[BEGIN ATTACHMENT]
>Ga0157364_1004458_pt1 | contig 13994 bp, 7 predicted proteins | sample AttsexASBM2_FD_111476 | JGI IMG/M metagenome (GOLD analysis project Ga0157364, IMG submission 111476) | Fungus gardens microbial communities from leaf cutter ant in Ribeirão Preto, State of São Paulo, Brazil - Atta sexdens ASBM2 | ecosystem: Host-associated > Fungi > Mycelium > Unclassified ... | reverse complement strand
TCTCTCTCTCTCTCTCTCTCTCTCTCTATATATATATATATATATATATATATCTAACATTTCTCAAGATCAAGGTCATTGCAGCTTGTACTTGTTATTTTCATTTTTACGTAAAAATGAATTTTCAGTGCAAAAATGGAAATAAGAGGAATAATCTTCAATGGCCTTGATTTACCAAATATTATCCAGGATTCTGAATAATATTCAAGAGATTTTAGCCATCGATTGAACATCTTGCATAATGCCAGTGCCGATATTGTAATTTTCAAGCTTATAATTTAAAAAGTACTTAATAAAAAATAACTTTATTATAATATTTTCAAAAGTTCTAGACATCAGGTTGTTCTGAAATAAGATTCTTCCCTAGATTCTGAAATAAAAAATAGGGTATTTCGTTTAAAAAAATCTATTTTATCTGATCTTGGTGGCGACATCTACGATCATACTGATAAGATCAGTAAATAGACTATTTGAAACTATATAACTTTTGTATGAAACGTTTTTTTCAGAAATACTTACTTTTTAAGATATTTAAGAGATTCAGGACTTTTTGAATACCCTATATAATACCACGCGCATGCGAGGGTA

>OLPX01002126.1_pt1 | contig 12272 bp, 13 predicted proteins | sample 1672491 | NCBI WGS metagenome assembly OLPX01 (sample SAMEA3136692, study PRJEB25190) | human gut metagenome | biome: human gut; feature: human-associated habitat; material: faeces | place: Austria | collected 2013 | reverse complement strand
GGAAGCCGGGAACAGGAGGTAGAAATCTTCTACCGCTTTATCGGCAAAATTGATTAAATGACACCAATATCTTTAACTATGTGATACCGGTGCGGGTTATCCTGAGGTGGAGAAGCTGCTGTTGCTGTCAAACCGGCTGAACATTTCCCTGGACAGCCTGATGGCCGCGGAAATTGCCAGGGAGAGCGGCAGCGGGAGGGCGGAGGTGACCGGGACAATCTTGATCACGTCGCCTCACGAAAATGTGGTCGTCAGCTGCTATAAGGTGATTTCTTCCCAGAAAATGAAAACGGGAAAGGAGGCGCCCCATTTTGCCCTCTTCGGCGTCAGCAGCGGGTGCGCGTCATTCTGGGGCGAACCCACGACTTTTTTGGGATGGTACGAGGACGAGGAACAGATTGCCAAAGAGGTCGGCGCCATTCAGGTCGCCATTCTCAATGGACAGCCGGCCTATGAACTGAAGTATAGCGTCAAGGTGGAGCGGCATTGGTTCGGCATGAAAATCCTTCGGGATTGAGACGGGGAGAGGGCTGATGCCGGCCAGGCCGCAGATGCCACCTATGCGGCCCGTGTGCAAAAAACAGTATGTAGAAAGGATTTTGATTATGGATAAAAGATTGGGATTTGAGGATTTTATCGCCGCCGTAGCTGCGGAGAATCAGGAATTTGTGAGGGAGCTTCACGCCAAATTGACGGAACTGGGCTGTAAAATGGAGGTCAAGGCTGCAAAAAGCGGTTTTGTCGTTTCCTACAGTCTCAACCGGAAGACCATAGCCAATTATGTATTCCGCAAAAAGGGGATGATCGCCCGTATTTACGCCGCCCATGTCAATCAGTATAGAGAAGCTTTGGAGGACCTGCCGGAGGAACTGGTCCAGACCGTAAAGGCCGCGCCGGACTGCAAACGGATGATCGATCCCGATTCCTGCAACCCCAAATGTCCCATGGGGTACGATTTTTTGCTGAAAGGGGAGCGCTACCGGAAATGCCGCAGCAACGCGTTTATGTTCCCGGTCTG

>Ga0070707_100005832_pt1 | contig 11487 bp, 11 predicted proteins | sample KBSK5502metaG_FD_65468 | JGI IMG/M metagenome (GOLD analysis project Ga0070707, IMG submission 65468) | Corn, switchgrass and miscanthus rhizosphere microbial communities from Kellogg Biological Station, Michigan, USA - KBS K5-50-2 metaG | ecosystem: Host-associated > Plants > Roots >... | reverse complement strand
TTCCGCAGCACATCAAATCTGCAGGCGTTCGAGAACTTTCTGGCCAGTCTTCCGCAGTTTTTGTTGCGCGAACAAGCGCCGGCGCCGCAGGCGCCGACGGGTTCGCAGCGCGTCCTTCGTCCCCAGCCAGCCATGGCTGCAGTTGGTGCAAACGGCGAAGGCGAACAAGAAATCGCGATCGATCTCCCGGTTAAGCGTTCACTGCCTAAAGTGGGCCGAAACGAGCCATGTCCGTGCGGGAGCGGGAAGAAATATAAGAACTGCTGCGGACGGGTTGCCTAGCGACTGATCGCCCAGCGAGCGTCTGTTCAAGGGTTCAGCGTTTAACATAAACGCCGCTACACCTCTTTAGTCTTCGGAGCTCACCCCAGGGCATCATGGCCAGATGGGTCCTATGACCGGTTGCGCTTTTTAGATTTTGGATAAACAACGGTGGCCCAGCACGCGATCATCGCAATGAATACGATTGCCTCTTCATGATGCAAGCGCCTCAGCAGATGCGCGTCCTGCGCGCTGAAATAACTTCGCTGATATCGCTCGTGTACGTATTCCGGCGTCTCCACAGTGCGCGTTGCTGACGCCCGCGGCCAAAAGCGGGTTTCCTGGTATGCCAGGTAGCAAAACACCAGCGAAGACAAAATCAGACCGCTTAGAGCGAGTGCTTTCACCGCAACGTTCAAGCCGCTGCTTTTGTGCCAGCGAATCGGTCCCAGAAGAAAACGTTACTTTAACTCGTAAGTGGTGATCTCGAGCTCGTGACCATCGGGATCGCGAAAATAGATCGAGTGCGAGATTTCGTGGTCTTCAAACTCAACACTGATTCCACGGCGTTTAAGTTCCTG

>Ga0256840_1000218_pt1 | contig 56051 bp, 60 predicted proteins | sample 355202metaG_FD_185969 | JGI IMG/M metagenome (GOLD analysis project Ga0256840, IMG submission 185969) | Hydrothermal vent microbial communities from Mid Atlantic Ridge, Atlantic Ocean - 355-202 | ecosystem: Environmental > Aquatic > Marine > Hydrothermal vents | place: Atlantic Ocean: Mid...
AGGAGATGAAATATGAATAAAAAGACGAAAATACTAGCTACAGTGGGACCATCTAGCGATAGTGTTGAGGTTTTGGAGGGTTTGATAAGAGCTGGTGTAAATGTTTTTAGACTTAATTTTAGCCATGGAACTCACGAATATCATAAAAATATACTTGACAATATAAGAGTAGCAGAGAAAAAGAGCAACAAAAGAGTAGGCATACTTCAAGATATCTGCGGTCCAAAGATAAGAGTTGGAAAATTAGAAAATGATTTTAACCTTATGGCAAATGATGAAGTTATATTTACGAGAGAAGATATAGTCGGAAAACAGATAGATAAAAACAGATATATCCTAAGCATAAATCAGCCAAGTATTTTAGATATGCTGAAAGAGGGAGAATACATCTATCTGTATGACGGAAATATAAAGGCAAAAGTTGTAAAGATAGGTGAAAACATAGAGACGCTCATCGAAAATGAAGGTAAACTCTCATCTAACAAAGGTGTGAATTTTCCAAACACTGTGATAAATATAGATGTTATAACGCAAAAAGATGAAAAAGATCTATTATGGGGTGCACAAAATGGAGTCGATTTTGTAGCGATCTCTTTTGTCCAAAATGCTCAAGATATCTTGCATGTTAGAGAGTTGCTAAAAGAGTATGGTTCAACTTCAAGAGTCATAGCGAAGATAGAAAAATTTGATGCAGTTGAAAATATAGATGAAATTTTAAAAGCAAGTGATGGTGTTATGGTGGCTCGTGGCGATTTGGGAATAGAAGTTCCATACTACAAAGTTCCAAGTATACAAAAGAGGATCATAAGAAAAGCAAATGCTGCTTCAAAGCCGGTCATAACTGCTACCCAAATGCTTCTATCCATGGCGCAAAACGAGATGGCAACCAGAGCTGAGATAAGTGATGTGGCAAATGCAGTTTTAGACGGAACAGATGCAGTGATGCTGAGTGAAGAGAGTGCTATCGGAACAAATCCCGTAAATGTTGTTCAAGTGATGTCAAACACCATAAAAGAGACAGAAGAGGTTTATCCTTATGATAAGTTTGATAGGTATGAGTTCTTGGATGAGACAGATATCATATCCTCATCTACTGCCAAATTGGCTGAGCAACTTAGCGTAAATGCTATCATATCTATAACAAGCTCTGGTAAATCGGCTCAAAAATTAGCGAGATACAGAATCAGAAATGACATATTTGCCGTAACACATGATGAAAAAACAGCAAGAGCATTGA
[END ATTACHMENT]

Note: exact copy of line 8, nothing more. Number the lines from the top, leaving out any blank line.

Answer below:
AGGAGATGAAATATGAATAAAAAGACGAAAATACTAGCTACAGTGGGACCATCTAGCGATAGTGTTGAGGTTTTGGAGGGTTTGATAAGAGCTGGTGTAAATGTTTTTAGACTTAATTTTAGCCATGGAACTCACGAATATCATAAAAATATACTTGACAATATAAGAGTAGCAGAGAAAAAGAGCAACAAAAGAGTAGGCATACTTCAAGATATCTGCGGTCCAAAGATAAGAGTTGGAAAATTAGAAAATGATTTTAACCTTATGGCAAATGATGAAGTTATATTTACGAGAGAAGATATAGTCGGAAAACAGATAGATAAAAACAGATATATCCTAAGCATAAATCAGCCAAGTATTTTAGATATGCTGAAAGAGGGAGAATACATCTATCTGTATGACGGAAATATAAAGGCAAAAGTTGTAAAGATAGGTGAAAACATAGAGACGCTCATCGAAAATGAAGGTAAACTCTCATCTAACAAAGGTGTGAATTTTCCAAACACTGTGATAAATATAGATGTTATAACGCAAAAAGATGAAAAAGATCTATTATGGGGTGCACAAAATGGAGTCGATTTTGTAGCGATCTCTTTTGTCCAAAATGCTCAAGATATCTTGCATGTTAGAGAGTTGCTAAAAGAGTATGGTTCAACTTCAAGAGTCATAGCGAAGATAGAAAAATTTGATGCAGTTGAAAATATAGATGAAATTTTAAAAGCAAGTGATGGTGTTATGGTGGCTCGTGGCGATTTGGGAATAGAAGTTCCATACTACAAAGTTCCAAGTATACAAAAGAGGATCATAAGAAAAGCAAATGCTGCTTCAAAGCCGGTCATAACTGCTACCCAAATGCTTCTATCCATGGCGCAAAACGAGATGGCAACCAGAGCTGAGATAAGTGATGTGGCAAATGCAGTTTTAGACGGAACAGATGCAGTGATGCTGAGTGAAGAGAGTGCTATCGGAACAAATCCCGTAAATGTTGTTCAAGTGATGTCAAACACCATAAAAGAGACAGAAGAGGTTTATCCTTATGATAAGTTTGATAGGTATGAGTTCTTGGATGAGACAGATATCATATCCTCATCTACTGCCAAATTGGCTGAGCAACTTAGCGTAAATGCTATCATATCTATAACAAGCTCTGGTAAATCGGCTCAAAAATTAGCGAGATACAGAATCAGAAATGACATATTTGCCGTAACACATGATGAAAAAACAGCAAGAGCATTGA